You may even layer in more description that showcases the plot. “Christine examines the floorpans of the National Bank while she makes her kids’ lunches. Peanut butter and jelly again. She pops some chopped carrot sticks and apples in three lunchboxes and seals their lids on.” This generates intrigue. What are Christine’s circumstances? Why is she planning to rob a bank?
Sometimes, you just need to get information on the page in a matter of fact kind of way so the narrative and the context makes sense. Drip feed the minimum amount of exposition at the right time. Elements like the time, the charges in a court case, or a bank balance need to be stated quickly.
If it’s a crime story, you need to state the details of the crime. The detectives on a case are typically in an office, in a car, or at a crime scene. You might need to describe a gruesome killing, but just enough to turn your reader’s stomach. You don’t need to describe every cut or gunshot wound in graphic detail unless it’s instrumental to the story.
If the said detectives find some clue like a specific way a murderer kills his victims, for instance, they tie their hands together with a silk tie, or inserts an insect down their throats, your inclusion will illuminate the story in a unique way.
Omit unnecessary exposition, especially well-established tropes. We know what a typical going to bed routine looks like. “She dabs some makeup remover on a cotton pad and rubs the makeup off her face. She washes her face with a cleanser followed by an astringent. She spreads some night cream on and brushes her teeth.” None of this will engage your reader or elevate your story, so leave it out.
Let’s take another shot at this. “She vigorously lathers up her face with a cleanser, scrubbing with the same determination she uses to clean a burned frypan. She rinses and dries. Her face is reddened.” We haven’t even touched on the additional stages of her beauty regimen yet. She hasn’t even brushed her teeth. Consider what this version of a portion of her bedtime routine conveys about her state of mind and her character.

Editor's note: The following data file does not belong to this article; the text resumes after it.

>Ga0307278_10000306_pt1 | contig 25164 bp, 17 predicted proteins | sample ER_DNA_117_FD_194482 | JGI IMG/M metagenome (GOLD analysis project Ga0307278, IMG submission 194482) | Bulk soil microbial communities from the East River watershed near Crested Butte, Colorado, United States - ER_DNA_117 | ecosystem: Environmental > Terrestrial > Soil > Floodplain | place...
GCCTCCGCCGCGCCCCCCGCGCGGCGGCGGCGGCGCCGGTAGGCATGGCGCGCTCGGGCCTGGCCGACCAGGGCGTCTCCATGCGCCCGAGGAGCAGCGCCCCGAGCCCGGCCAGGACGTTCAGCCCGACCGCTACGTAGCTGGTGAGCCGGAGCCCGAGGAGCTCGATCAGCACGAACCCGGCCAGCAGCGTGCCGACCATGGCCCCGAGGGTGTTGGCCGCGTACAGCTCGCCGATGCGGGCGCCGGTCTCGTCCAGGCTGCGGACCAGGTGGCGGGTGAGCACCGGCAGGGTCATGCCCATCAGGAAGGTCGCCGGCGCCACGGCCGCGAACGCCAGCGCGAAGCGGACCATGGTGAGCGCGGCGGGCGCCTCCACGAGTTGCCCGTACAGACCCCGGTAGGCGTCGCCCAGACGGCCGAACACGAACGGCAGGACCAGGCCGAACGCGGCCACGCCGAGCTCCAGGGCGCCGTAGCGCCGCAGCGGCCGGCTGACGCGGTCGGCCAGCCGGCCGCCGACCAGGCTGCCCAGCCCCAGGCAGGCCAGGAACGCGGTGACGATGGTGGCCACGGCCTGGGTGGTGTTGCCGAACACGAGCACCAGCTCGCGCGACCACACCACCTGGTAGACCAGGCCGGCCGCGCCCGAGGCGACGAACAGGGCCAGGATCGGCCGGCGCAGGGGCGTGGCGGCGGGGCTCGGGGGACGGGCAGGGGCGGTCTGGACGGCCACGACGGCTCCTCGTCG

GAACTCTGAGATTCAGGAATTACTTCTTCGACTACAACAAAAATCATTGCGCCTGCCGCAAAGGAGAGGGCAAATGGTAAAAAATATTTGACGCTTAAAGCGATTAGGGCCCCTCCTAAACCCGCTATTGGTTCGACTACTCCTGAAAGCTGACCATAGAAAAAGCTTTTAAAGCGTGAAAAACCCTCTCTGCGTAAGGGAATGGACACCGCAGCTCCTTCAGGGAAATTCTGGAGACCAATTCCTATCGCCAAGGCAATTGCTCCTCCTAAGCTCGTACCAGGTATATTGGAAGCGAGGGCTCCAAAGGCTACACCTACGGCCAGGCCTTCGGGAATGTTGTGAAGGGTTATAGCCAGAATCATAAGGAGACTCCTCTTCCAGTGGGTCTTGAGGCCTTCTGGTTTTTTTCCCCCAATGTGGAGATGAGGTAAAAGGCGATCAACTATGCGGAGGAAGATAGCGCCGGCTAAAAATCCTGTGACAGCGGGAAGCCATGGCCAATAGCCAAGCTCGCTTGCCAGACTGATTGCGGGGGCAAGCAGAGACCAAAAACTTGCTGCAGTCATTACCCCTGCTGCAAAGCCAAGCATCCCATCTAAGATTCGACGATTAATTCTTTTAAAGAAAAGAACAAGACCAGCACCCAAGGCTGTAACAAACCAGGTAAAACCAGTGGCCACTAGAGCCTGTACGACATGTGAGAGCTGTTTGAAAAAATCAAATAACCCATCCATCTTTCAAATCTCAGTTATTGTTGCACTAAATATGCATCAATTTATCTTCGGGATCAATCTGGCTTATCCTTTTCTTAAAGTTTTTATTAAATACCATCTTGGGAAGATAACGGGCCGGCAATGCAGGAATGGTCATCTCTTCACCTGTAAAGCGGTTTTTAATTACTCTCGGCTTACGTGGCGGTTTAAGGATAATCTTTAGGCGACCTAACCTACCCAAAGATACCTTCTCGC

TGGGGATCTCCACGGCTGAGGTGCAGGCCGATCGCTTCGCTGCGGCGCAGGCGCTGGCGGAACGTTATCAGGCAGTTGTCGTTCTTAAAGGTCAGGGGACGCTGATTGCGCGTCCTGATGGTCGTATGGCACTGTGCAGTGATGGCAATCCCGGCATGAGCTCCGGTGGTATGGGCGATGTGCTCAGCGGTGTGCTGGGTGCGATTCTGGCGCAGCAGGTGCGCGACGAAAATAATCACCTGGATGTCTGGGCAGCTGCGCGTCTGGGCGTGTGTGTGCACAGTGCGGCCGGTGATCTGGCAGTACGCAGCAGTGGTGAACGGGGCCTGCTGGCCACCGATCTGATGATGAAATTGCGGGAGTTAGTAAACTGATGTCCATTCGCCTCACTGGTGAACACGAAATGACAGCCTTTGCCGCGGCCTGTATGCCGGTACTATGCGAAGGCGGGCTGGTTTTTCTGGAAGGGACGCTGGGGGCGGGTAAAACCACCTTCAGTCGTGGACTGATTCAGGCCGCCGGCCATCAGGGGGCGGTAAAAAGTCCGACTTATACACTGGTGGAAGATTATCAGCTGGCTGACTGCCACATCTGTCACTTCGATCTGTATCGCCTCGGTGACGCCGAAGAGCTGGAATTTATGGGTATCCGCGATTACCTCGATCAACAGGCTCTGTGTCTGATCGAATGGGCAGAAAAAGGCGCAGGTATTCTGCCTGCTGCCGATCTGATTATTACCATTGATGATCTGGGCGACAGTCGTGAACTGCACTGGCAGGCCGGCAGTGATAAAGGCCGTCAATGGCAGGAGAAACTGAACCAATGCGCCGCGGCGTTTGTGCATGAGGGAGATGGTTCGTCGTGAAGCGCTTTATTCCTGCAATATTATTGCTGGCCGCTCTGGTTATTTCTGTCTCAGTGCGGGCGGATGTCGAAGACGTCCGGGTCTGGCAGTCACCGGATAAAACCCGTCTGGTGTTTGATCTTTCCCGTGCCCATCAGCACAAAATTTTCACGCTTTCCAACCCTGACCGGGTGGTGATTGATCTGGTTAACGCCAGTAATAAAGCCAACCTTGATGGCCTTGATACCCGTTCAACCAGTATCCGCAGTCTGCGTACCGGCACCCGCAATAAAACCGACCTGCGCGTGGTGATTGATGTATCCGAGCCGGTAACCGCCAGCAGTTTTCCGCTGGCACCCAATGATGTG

One under-appreciated but effective usage of description is for the writer to control the speed of the read. This is often a function of the genre. The description high-octane car chase found in an action-thriller would look different than that in a quiet, meditative drama.
Format also plays a significant role in controlling the pacing of action lines. Consider how you might write action in a car chase.
“The tires screech as Katie turns a corner and everything on it. She cranks up the radio and plants both feet on the brakes. Her car crashes into a store front.” Let’s ramp this up. “Everything’s a blur as as Katie almost breaks the sound barrier. Eyes on the road, she zig-zags to dodge freeway traffic. Then… Bammm!! She slams into a cop car. The airbag explodes in her face but she keeps driving.” Go Katie.
What might gentle drama Katie look like. “Katie drives on the center of the right lane at a polite thirty-five miles per hour. Her lips straight, her sullen eyes welling up with tears.”
A screenplay exists as a literary totality and the action should be congruous with the style of the dialogue. The description is the spine of your screenplay and should remain reasonably stable throughout. There can be slight fluctuations depending on a character’s point of view – not only what they see, but their perception of the situation. A parent might describe their teenagers’ room as “an apocalyptic war zone” whereas a teenager might describe the same room as “my pad.”
Screenwriters should also monitor the relationship of their descriptions between themselves and the reader, themselves and the characters, the characters and the reader, and between the characters themselves.